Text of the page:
Tag Archives: education

I have Something to Say

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I shared this post on facebook and was met by the subsequent conversation.

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September 17, 2016 · 7:14 pm

Thinking Past Eurocentrism

“Eurocentrism cannot be found amongst the ancient Greeks or Romans, who did not identify with each other or with the tribes of Western Europe.  Romans thought Germanic and Celtic tribespeople were barbaric and inferior, owning them as slaves in Rome and depicting them as savages in art…

…After the fall of Rome, in one of the most remarkable cases of Stockholm syndrome in history, the conquered identified themselves with their conquerors and adopted Roman [and later Greek] history and identity as their own to make claims to power and lineage.”

Eric Gerlach

More Info > Thinking Past Eurocentrism.

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The Parameters of Being a Layman “Scholar”

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This is not a definitive set of parameters. Not in the least. However, what is attempted is to begin an inquiry of sorts into the following challenge I’ve encountered as a Muslim: to purport to apply Islam for oneself or to explain Islam to Non-Muslims and Muslims, in the midst of primarily trying to learn, understand the said-knowledge myself, first, and at-the-same-time.

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Did you know there were over 9,000 female scholars in early Muslim history?

 

What happened?

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Dr Mohammad Akram Nadwi, who completed a monumental 57-volume work on the lives of female scholars of Hadith in Islamic History (May 2010) explains that there was, once upon a time, over 9,000 female scholars across the length and breadth of an enlightened Muslim civilisation.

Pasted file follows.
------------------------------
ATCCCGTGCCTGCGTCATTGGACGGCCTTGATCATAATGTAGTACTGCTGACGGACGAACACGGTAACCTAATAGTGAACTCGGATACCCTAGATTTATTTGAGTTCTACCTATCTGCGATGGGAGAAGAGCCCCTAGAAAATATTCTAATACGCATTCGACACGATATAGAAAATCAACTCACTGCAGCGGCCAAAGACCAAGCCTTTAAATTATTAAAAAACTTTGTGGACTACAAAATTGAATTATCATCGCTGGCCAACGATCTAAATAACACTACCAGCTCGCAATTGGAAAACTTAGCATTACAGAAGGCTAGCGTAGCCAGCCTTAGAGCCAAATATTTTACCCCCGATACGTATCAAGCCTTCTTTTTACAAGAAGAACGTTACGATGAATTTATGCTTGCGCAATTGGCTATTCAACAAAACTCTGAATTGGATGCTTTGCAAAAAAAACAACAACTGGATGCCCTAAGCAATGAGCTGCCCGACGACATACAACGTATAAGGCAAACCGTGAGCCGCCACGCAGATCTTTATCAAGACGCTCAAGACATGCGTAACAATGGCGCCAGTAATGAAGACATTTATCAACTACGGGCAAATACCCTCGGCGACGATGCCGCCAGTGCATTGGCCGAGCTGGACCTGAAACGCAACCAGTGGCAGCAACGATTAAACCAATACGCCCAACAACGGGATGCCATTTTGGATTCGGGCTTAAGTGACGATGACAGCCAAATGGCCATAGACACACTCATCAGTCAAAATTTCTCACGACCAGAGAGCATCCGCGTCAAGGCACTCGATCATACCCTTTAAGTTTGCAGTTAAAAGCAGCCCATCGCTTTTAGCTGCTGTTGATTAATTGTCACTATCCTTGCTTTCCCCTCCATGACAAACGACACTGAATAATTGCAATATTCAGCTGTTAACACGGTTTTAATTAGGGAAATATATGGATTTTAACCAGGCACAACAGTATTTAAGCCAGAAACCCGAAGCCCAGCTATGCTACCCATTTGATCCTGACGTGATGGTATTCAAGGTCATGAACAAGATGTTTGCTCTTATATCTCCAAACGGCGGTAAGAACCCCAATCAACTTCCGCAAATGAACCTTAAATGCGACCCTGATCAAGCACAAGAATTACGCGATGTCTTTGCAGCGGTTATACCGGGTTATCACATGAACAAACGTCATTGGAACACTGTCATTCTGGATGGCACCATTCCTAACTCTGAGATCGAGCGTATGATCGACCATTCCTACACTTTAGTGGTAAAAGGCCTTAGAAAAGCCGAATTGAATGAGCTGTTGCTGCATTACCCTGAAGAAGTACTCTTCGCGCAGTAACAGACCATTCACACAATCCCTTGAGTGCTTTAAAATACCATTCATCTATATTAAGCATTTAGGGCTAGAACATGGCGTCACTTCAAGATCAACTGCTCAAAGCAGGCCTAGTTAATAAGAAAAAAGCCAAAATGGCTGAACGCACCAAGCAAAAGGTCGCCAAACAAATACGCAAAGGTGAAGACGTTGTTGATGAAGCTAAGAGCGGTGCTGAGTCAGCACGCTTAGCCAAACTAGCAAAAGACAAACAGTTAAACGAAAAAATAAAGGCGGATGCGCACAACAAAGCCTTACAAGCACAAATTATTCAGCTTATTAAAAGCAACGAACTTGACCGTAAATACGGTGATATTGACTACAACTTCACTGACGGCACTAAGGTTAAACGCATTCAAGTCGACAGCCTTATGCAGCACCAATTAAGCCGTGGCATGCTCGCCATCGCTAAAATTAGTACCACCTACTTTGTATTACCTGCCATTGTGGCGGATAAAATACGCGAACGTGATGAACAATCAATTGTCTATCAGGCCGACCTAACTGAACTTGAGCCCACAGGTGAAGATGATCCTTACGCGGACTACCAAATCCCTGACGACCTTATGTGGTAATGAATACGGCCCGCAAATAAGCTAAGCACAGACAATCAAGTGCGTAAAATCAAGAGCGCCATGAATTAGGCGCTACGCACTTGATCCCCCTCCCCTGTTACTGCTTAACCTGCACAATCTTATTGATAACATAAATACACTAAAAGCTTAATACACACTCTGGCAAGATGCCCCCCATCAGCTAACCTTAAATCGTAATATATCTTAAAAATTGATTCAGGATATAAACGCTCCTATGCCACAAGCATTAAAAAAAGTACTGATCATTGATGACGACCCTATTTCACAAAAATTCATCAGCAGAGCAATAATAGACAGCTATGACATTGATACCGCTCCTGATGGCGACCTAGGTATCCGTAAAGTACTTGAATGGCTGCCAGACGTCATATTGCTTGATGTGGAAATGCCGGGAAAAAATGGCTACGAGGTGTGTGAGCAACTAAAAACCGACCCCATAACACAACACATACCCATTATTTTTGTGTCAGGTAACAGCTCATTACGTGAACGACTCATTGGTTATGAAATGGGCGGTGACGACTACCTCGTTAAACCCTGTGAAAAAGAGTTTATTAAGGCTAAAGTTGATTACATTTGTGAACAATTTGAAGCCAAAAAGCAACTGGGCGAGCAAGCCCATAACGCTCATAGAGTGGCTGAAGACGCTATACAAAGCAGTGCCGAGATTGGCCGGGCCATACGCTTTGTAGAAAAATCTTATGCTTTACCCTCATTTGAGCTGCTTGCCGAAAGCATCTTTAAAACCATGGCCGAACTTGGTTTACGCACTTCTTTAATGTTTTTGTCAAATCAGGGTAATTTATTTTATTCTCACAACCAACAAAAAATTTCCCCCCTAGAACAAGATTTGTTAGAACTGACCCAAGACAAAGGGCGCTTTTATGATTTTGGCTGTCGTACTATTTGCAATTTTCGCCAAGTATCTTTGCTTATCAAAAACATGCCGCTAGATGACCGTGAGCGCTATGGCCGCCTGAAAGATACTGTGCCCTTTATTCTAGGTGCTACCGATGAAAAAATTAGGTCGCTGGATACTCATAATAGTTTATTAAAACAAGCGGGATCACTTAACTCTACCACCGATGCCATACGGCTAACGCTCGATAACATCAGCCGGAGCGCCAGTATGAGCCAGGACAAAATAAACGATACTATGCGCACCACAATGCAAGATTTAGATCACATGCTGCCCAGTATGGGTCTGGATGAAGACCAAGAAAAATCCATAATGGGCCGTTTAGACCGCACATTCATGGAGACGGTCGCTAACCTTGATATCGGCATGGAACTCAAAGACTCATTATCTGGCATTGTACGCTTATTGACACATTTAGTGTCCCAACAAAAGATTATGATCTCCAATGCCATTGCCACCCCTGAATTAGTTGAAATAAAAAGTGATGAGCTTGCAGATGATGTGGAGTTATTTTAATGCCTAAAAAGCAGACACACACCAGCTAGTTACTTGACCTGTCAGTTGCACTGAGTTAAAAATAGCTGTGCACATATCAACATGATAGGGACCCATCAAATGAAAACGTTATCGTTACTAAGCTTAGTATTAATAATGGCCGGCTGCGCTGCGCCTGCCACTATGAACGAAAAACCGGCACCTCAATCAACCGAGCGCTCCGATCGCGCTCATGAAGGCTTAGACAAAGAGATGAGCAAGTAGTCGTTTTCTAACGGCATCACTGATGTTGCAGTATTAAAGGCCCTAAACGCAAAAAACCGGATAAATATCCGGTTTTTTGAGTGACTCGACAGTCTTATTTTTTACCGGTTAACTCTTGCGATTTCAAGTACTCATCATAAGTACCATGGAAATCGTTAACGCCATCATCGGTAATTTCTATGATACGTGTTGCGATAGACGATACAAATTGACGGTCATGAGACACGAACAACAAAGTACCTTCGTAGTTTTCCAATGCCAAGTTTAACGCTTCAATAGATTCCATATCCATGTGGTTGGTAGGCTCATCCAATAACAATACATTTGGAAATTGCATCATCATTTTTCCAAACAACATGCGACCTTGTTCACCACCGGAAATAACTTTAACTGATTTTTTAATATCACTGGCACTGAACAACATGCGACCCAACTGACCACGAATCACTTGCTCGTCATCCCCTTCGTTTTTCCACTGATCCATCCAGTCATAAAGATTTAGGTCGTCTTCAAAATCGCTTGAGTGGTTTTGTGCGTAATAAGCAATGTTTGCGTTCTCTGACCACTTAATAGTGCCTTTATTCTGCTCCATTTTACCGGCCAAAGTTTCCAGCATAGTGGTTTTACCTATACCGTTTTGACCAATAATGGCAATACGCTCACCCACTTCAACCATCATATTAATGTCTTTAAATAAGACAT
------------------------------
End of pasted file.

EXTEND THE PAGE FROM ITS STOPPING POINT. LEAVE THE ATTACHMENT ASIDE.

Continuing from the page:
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This pro-active approach to knowledge, he explains, was a direct result of Prophet Muhammad’s efforts [peace be upon him]. Continue reading

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Introduction to Islamic Texts

This video is a ‘trailer of sorts’ outlining what the course at Cambridge Islamic Network Worldwide covers delivered by Dr Mohammad Akram Nadwi.

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My paraphrase of his introductory words with embedded thoughts of my own:

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People cannot challenge anything if they are not trained to argue, to debate, to think and so to understand. Muslims (who are all supposed to be practitioners of Islam) – and only if they possess the ability – must understand their own heritage that is available ‘out there’ – to grasp the depth and nuances already contained within that heritage in order to assertively, intelligently, eloquently, morally (not defensively) address the modern challenges of today.

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We need to know what Muslim scholars have already done. People mention Bukhari – but what has he done? We must understand how sophisticated these thinkers were/are. So let us refrain from ascribing to our superficial understanding/notions. We must at least help each other to understand what we already have prior to our attempts to produce something of this calibre, which is a certain necessity.

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Students will analyse the following texts: Continue reading

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Muhammad Tim Humble: Journey to Islam

This 30 minute autobiographical account charts how Tim Humble went from rebellious schoolchild of modernity to a seeker of (eternal) knowledge. He ends up studying at the Islamic University of Medina.

At 19:01: he talks about if God revealed a book – it would probably look and sound like the Qur’an.

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Bridging Islamic learning into Modernity

Islam and modernityWise words…

alkhair press

Aspirations worth striving for.

To bridge (traditional) Islamic knowledge and learning into modernity (that is to say, with the questions raised by Western academics and culture).

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